But none of the above will do, without the most important trait and character anchor: my ideal man must be a man after God’s own heart. A true man of God, not just a pew percher.  A true disciple of Jesus, not just someone who knows enough Scripture to misuse. A man who can swim down deep in his faith, never be content to splash only up to his ankles in the shallows. Yes, a lover of God more than he would ever love anything  or anyone else.  Including me.  Deal breaker, if he doesn’t love God and honor Him by keeping his life holy.

Deal breaker. First there’s got to be a candidate. Like I told my friend; I haven’t seen a knight on a white stallion nor is squire on a bay gelding. But I have seen the One who loves me best and I am content with Him.

Blessings.

And Then The Murders Began

I was going to start this with the weather report, but recently heard that was the best way to kill a writing. I also recently heard that the phrase, ‘and then the murders began’ (credit to Marc Laidlaw) can really ramp up a story. So, here goes…

When I bought my farmhouse nearly a year ago, I was pleased to find established fruit trees on the property. Two may haws have been blooming and are now making their tiny, bright red fruit.

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Big may haw tree

On my hands and knees, I gathered the windfall and filled up my box. As I stood up, the thorns of the spindly branches grabbed at my hair. And then the murders began…

Ha! Oh, well, I tried.

I gathered enough may haws for two batches of jelly. If you pick this tiny pomegranate like fruit, be prepared to make jelly the same afternoon. May haws are delicate and turn really quickly. I made one canner of jelly today and put the rest of the juice in the freezer.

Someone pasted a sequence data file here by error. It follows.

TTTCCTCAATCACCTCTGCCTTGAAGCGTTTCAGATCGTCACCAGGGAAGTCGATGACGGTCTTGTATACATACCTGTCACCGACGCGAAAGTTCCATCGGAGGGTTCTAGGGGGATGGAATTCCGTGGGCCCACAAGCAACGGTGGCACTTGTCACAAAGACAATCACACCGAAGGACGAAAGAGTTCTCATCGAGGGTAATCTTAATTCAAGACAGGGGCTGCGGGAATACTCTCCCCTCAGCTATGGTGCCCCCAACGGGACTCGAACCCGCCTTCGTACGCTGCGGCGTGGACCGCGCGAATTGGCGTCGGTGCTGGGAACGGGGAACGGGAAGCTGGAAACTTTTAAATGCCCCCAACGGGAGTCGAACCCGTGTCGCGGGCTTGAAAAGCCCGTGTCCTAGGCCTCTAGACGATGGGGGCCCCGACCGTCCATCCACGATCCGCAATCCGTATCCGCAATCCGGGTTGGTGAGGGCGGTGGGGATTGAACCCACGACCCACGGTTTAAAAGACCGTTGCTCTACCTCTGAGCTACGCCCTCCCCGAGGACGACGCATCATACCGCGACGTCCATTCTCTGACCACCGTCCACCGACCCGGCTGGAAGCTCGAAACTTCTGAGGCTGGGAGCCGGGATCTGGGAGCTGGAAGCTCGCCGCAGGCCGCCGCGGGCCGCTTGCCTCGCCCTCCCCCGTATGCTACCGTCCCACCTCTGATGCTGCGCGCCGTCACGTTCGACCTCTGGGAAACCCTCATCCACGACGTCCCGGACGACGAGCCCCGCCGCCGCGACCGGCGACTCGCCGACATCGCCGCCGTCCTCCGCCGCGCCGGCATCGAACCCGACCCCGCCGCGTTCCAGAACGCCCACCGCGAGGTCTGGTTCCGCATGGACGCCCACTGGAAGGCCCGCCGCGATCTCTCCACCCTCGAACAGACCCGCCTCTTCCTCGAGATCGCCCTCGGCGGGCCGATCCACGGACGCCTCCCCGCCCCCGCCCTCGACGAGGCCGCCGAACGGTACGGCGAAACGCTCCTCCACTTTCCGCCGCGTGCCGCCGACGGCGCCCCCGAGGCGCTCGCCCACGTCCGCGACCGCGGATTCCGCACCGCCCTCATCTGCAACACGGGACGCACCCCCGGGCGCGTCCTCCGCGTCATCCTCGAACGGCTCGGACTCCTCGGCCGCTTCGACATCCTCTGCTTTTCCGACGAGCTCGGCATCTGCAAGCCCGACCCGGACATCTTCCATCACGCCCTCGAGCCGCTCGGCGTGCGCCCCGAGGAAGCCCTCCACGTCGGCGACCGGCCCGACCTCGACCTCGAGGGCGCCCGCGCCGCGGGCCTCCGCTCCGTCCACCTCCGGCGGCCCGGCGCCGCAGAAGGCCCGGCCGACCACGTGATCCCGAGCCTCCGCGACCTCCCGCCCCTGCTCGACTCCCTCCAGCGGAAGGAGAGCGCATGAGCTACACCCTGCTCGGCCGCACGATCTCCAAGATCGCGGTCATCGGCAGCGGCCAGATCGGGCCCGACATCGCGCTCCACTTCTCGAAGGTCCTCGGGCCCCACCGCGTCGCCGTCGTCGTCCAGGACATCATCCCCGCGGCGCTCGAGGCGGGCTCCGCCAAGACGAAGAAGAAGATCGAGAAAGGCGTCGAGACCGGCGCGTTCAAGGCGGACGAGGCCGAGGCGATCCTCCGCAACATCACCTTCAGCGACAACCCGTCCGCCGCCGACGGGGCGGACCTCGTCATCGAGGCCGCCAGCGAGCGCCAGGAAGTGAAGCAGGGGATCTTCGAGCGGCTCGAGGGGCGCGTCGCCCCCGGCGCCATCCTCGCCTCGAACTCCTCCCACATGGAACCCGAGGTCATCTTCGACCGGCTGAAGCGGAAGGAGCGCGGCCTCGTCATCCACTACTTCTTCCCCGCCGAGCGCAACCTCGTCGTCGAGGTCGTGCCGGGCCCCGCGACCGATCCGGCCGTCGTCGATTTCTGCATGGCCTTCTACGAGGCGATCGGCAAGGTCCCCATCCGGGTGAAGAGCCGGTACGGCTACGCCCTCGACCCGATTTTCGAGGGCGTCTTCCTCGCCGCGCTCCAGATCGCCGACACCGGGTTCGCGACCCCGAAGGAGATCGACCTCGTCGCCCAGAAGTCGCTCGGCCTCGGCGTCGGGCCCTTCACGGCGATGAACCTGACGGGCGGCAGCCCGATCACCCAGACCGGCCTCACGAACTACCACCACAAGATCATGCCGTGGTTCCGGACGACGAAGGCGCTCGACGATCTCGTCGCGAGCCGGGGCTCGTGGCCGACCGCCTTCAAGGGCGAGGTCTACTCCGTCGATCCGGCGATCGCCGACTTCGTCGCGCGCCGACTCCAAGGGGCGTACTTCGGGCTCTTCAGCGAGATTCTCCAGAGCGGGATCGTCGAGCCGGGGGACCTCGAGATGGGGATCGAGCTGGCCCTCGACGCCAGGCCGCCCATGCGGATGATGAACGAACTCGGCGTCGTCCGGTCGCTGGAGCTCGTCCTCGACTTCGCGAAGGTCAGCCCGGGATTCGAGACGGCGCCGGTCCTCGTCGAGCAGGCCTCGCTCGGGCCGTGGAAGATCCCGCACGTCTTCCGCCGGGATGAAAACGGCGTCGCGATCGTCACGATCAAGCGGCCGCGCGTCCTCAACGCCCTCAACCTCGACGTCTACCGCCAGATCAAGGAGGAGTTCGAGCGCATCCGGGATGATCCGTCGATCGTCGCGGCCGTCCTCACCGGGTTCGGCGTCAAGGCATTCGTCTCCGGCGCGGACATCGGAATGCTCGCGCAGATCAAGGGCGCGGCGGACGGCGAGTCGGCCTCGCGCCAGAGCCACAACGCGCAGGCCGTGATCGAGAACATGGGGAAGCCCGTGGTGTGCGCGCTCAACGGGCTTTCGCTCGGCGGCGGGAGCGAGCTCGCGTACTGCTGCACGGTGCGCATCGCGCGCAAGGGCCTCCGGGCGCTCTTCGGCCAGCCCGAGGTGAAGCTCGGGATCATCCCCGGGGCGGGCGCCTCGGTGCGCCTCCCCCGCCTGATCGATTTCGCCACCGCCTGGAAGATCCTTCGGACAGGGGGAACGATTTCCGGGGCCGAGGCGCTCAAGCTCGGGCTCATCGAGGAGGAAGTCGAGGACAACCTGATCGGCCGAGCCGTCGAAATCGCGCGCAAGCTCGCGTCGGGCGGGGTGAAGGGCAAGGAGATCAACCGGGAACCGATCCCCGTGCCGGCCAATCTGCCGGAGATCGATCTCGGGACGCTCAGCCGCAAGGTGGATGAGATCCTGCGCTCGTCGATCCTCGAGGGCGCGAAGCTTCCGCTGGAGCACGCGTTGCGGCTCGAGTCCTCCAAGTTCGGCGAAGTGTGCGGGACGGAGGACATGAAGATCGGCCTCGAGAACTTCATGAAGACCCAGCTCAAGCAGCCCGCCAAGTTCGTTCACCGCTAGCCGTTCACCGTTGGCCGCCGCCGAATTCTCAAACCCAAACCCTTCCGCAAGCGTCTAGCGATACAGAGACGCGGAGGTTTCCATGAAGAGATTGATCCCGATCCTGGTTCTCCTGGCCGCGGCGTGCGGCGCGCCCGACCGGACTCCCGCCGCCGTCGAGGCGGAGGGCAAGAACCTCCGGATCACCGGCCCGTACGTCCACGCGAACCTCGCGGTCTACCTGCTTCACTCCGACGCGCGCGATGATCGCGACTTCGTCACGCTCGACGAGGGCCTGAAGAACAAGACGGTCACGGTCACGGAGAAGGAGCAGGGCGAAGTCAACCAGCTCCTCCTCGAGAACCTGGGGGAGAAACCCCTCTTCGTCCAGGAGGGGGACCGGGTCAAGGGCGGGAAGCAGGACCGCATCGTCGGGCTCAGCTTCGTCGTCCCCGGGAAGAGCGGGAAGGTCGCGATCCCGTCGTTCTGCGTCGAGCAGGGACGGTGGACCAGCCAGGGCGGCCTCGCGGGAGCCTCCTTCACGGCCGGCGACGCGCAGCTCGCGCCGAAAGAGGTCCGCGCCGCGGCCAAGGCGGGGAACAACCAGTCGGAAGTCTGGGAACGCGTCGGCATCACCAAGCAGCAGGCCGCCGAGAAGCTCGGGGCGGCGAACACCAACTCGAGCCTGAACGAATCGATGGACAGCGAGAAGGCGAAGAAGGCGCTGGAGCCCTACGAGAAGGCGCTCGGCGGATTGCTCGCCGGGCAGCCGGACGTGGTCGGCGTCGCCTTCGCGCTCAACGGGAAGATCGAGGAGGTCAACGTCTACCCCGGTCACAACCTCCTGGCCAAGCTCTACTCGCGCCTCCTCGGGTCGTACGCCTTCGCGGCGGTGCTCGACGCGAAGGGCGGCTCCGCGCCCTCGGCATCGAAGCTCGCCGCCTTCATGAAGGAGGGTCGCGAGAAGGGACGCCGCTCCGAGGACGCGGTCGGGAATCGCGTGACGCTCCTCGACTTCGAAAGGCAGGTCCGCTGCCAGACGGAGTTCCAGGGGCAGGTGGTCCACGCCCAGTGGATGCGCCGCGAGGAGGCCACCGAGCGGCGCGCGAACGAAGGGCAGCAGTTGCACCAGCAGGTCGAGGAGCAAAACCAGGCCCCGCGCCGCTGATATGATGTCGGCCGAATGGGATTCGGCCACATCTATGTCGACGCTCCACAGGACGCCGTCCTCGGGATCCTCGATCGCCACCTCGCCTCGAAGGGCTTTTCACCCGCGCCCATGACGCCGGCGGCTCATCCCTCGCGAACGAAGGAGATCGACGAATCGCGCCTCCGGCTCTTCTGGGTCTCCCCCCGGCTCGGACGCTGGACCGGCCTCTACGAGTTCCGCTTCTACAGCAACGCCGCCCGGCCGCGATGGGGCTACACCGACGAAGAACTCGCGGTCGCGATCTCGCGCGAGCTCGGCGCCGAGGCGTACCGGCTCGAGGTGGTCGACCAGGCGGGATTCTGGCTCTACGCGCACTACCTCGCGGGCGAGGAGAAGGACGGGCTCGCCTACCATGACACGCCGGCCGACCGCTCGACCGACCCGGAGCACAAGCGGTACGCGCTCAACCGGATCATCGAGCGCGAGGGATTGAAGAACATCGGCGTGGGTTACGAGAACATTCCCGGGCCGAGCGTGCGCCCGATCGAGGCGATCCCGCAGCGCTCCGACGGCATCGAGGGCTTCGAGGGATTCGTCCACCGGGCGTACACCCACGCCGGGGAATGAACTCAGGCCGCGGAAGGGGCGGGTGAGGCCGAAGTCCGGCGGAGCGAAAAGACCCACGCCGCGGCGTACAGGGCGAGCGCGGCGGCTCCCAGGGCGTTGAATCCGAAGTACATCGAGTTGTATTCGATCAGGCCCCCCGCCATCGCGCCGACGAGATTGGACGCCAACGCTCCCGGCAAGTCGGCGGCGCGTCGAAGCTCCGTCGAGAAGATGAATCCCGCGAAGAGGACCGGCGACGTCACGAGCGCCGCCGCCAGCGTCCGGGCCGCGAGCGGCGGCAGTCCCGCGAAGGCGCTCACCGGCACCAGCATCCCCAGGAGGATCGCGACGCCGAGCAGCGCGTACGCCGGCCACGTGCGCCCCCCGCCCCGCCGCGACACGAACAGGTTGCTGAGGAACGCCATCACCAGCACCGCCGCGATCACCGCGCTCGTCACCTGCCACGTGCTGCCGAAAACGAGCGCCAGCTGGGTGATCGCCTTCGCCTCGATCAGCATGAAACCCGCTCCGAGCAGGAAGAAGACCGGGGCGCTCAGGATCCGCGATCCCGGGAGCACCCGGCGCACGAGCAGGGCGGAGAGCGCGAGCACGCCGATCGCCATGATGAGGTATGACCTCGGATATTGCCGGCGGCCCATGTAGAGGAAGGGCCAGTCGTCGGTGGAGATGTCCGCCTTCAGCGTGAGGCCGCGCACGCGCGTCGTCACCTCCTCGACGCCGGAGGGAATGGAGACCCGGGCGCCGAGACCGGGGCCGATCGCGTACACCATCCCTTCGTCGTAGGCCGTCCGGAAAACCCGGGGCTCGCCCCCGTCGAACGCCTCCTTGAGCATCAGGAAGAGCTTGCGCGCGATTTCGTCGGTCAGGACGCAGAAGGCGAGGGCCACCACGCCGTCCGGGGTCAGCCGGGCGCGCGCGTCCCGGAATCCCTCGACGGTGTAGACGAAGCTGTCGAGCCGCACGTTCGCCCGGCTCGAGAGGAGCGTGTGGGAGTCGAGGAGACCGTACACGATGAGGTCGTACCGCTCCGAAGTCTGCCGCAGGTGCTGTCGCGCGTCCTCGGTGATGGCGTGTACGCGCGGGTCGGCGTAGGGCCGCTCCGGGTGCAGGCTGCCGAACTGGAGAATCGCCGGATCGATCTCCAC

20170430_110304 Wash and sort your berries. Place in a big stainless steel pot and cover with just enough water. Simmer for about 25 minutes and let cool in the pot. When cool, take a cup or two at a time and make a pouch in cheese cloth. Squeeze out all the juice into a big bowl. Repeat till all of the may haws have been juiced.

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May Haw Jelly

4 cups of juice

1 tablespoon butter

1 box Sure-Jell

5 cups white sugar

What to do:

Have your jelly jars and lids sterilized and keep them warm. This prevents them from breaking when filled with the hot jelly and placed in the water bath.

In a 6 quart pot pour in 4 cups of may haw juice and the butter. Add the box of Sure-Jell. I use a wisk to make sure the pectin is mixed well. Bring to a boil that cannot be stirred down. At this point, slowly pour in the 5 cups of sugar. Stirring constantly, bring the mixture back up to a boil and cook for another minute. With a metal spoon, skim off any foam that may have formed. (And look, save it; slightly bitter, but still sweet enough to eat on crackers. I really hate wasting any of it. Skim it off to make your jelly jars pretty.)

Working one jar at a time, fill jelly to a 1/4 inch of the top of the jars, wipe off any spills and seal with the canning lids. Place filled jars into the canner basket and carefully lower into the water bath. The water should be a slow rolling boil. Process for 5 minutes. Carefully remove and let them rest on the counter, lined with a kitchen towel, to cool.

Label and store in your jelly cupboard. I know, you probably don’t have a jelly cupboard. Who does these days? Put in any cupboard that’s kept at a fairly constant temperature and away from sunlight. This jelly is a beautiful deep pink and it would be a shame to have it turn in color.

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This recipe made 6 half pint jars, with a little dish extra. We ate that on cathead bicuits!

Enjoy. Blessings from the Exile’s Kitchen. And then the murders began…!